Antarctic radioactive dating of meteorites

18-Dec-2016 23:10

Meteoroids which is what the rock is called when it is still in space are cold.During their passage through the atmosphere they heat and melt on the outside but the time is so short that they are burning the insides of the stones remains cold.He was employed at Caltech's Division of Geological & Planetary Sciences at the time of writing the first edition.He is presently employed in the Space & Atmospheric Sciences Group at the Los Alamos National Laboratory.All rocks and minerals contain long-lived radioactive elements that were incorporated into Earth when the Solar System formed.These radioactive elements constitute independent clocks that allow geologists to determine the age of the rocks in which they occur.Potential uses, Buizert and his colleagues say, are dating meteorites recovered in Antarctic ice, and studying the Earth's climate and its cycle of ice ages.Krypton is a noble gas that is present in the atmosphere at extremely low levels, or about one part per million.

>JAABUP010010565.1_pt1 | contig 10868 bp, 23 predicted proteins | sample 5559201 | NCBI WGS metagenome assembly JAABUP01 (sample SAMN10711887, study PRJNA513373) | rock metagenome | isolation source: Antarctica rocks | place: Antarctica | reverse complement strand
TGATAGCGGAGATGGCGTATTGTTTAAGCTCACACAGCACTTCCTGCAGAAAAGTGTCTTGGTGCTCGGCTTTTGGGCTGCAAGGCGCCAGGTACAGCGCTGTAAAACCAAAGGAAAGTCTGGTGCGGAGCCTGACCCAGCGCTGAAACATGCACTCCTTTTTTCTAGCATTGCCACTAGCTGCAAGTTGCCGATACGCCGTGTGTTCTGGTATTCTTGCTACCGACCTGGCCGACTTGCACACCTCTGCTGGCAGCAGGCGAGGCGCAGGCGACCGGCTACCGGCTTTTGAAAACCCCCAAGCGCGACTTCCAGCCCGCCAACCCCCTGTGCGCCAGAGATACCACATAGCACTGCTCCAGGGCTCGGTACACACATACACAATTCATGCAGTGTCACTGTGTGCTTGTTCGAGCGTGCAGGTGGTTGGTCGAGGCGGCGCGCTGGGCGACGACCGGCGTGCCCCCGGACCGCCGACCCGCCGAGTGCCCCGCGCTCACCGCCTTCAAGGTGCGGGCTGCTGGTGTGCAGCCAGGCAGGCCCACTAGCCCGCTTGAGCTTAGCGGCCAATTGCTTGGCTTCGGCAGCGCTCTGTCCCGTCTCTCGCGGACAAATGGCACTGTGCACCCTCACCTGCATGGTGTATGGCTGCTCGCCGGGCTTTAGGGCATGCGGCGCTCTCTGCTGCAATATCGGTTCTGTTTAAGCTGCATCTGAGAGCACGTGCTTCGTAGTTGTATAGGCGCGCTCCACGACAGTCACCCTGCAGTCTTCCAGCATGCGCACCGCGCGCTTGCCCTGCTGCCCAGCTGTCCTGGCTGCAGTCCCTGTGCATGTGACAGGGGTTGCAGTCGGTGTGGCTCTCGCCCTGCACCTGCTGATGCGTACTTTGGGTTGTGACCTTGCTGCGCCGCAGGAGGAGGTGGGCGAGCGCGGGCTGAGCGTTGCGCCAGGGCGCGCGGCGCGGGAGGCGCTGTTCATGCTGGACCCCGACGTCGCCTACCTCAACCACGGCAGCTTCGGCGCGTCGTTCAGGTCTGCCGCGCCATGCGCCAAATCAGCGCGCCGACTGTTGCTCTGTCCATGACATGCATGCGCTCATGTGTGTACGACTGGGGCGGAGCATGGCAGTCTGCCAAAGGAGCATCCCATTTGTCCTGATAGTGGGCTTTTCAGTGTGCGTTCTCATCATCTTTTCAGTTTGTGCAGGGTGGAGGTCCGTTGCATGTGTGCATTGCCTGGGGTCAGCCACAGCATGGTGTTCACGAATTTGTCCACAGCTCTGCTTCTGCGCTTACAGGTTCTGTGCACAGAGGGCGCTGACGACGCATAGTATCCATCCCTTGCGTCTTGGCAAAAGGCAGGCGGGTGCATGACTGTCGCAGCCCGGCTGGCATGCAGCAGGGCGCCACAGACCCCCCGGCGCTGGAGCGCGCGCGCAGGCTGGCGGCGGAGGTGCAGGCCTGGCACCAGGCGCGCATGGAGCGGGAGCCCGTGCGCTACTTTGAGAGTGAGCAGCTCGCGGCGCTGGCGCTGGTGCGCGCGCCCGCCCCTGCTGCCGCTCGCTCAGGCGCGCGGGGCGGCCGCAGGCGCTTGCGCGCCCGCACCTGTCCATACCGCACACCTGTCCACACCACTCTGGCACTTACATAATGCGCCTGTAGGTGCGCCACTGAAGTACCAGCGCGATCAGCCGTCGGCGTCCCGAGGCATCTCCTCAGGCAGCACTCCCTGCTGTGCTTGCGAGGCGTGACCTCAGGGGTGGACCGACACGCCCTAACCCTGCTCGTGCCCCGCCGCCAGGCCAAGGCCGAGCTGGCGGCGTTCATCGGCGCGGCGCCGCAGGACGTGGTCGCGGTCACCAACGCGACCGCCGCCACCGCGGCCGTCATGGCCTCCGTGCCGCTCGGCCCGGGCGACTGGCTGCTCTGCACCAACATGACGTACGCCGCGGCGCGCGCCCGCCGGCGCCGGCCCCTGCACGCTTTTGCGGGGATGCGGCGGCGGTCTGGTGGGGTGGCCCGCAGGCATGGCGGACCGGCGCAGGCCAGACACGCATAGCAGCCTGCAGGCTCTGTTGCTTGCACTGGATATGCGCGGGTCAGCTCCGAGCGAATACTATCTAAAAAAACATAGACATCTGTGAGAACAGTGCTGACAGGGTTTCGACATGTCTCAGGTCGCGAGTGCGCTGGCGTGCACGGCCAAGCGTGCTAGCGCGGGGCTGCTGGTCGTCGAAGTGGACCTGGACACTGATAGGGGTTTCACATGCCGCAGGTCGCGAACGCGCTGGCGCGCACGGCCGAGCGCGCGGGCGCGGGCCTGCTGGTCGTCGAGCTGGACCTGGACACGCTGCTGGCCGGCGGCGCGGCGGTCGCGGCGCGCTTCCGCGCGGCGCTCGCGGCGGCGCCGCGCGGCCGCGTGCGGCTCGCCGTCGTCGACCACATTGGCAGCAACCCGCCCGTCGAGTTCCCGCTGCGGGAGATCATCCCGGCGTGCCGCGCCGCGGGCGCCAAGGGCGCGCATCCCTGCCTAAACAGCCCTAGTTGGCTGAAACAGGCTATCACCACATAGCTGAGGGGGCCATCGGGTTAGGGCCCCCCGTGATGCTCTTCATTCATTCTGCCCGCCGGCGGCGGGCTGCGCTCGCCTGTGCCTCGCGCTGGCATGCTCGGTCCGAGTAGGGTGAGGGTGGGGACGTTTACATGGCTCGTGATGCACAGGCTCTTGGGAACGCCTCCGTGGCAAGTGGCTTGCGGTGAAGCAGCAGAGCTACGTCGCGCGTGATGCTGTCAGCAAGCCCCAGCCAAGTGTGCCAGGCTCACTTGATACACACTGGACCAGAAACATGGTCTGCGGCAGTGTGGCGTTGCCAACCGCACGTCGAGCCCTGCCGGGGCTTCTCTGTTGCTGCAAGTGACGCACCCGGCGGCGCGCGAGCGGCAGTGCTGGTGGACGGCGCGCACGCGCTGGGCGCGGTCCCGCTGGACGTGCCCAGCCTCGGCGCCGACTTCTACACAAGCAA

His Ph D thesis was on isotope ratios in meteorites, including surface exposure dating.

Because there's so little krypton in the air, you have to melt down a lot of ice to obtain sufficient samples.

Also, you need a device that can count, or trap, individual atoms.

Radiometric dating--the process of determining the age of rocks from the decay of their radioactive elements--has been in widespread use for over half a century.

There are over forty such techniques, each using a different radioactive element or a different way of measuring them.

His Ph D thesis was on isotope ratios in meteorites, including surface exposure dating.

Because there's so little krypton in the air, you have to melt down a lot of ice to obtain sufficient samples.

Also, you need a device that can count, or trap, individual atoms.

Radiometric dating--the process of determining the age of rocks from the decay of their radioactive elements--has been in widespread use for over half a century.

There are over forty such techniques, each using a different radioactive element or a different way of measuring them.

By comparing the radioisotope's state of decay to stable krypton isotopes, researchers can determine how long the gas has been trapped in the ice.